Basically (missed it on first reading): what Norvin said.

  29. My feeling* is that this usage may have originated with the construction that Norvin describes (and in that form, it seems basically unobjectionable). However, even if that is where it started, the pattern has expanded quite a bit further, leading to examples like the one cited in the original post (which, I agree, feels like very bad style).

    * Personal feelings and impressions can, of course, be extremely unreliable guides for identifying the origins of particular expressions and idioms, so I may be totally off here. (As an example of this kind of unreliability, I remember once when John McWhorter was a guest on a public radio call-in program, he was talking about how new words and expressions arise in contemporary English. One man called into the show to suggest that McWhorter should pay attention to African-American culture as an important source of new words and meanings. That the caller was evidently unaware that John McWhorter is himself black was understandable, given the medium, but the weird part was that the caller rattled off, by way of examples, three or four neologisms that he was sure had originated in the African-American community—except that none of them actually had.)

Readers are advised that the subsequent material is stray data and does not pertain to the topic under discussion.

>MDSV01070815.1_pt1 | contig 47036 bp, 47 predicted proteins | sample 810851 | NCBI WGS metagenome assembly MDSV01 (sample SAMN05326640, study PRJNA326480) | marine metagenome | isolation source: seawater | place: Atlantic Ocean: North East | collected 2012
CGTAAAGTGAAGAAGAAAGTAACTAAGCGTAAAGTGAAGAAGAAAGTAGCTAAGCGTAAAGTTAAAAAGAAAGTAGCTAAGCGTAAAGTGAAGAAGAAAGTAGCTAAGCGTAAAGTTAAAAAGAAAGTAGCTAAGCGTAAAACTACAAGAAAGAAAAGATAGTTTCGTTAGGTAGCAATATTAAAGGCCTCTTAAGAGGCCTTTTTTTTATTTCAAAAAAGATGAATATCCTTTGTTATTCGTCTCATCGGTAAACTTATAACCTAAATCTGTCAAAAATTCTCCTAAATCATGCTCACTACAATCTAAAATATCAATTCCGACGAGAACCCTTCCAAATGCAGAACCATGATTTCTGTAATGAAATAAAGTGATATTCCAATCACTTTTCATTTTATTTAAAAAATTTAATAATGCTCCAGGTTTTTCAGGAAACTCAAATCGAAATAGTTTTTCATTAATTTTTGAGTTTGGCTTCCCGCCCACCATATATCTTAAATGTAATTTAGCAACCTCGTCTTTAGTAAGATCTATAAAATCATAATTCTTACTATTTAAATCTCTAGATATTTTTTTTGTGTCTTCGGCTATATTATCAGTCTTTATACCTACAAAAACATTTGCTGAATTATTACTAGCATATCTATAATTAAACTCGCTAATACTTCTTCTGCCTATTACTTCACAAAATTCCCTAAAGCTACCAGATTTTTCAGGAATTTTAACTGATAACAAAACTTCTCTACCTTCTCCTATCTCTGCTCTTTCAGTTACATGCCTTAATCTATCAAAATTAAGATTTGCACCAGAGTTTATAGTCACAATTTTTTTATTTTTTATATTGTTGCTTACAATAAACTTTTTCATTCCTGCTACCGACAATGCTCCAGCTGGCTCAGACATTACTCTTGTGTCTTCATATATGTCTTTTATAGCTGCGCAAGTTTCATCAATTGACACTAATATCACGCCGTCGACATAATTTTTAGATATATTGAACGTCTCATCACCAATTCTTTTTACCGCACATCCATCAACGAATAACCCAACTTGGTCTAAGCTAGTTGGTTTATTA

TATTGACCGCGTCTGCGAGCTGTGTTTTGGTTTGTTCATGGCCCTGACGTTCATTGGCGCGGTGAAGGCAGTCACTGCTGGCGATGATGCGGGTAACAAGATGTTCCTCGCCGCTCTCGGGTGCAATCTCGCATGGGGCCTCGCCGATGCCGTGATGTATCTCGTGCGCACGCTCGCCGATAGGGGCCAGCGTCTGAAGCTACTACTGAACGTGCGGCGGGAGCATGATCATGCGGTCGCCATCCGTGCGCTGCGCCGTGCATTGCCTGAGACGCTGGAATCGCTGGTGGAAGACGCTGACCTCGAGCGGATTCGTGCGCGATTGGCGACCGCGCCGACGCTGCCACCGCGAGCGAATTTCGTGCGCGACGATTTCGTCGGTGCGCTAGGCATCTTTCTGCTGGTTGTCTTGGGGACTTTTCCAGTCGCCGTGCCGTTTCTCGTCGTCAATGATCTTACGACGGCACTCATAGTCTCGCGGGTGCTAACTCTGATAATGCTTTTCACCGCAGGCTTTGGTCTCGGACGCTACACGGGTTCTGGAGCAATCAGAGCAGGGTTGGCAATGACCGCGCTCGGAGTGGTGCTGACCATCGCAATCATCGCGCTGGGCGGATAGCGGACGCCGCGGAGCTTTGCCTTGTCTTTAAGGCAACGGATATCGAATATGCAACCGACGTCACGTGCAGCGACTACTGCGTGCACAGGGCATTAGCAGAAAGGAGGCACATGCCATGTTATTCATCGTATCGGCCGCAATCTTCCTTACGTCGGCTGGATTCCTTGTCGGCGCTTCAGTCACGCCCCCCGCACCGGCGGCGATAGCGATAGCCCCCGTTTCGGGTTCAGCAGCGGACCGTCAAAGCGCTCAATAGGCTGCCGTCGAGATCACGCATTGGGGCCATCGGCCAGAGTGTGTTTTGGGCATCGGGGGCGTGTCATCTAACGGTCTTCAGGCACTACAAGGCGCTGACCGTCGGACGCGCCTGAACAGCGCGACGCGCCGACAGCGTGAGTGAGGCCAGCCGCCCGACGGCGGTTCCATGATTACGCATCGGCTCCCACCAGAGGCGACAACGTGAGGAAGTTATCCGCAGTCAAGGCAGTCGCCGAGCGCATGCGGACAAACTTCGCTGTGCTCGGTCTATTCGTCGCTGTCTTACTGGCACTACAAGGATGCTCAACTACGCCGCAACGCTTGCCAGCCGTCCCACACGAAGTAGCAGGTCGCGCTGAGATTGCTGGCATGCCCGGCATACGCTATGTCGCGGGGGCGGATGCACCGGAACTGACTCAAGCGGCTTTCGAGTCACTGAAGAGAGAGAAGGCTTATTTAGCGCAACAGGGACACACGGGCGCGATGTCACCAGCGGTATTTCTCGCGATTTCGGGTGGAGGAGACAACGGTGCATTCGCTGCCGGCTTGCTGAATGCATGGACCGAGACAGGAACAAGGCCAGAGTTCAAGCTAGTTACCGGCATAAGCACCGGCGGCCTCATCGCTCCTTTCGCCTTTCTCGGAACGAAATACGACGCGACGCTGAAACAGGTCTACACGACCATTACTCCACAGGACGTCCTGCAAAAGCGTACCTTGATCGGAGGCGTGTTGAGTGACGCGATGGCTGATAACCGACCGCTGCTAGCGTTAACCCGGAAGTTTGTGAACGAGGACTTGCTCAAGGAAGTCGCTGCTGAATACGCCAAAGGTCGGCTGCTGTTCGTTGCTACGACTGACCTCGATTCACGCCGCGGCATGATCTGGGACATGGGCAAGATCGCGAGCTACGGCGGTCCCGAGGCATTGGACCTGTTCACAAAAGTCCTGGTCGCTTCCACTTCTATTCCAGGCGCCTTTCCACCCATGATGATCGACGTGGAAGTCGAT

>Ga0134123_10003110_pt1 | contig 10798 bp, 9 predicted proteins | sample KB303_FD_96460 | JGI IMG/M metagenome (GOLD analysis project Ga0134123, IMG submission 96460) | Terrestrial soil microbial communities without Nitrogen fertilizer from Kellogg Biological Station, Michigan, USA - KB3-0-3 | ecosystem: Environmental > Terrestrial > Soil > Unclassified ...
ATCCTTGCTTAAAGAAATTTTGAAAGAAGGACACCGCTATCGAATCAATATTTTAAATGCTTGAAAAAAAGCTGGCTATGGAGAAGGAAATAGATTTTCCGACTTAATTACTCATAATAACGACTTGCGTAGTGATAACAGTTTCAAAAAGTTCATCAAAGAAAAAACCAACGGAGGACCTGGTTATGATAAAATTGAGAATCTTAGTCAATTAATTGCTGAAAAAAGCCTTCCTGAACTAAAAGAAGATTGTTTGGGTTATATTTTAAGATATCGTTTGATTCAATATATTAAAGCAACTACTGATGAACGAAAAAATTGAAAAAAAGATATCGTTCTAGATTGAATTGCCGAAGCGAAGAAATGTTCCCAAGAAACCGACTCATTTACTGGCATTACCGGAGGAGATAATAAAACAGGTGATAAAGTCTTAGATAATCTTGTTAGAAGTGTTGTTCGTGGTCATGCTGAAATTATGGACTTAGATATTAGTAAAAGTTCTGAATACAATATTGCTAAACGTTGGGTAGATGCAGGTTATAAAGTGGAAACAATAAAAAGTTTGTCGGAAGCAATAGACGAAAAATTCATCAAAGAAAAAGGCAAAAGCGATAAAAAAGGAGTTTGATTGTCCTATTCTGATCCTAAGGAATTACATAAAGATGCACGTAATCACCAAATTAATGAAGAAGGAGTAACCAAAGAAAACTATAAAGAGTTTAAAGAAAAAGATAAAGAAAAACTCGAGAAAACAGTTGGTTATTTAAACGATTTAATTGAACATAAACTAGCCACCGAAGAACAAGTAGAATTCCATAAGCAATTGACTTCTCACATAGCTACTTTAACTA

30. To take things one meta-level up, this passage reminds me of something that’s been on my mind for a while:

    I am a staunch descriptivist; that is, I hold to a scientific, fact-based description of language: whatever native speakers of a language say is ipso facto correct… I deplore prescriptivism, the idea that there is some Platonic ideal of language that is eternally “correct” and that all deviations from it must be chastised and if possible forbidden, and I mock the peevery it inspires.

    This seems like a false dilemma. Are those really the only two options here? There must be a middle way between those extremes, where we can look at past or proposed language changes from an engineering perspective and say, this one was (or would be) a design improvement and that one was/would be a design deterioration, without assuming any sort of metaphysical capital-p Perfection as a reference point.

    Ultimately language is a tool for communication, and tools can be more or less well-suited to their use depending on their design. It’s certainly true of computer languages, to take one example I know from personal experience; I don’t have to believe in any Platonic perfection to know that I’d rather write Python than COBOL. Why should natural languages be any different?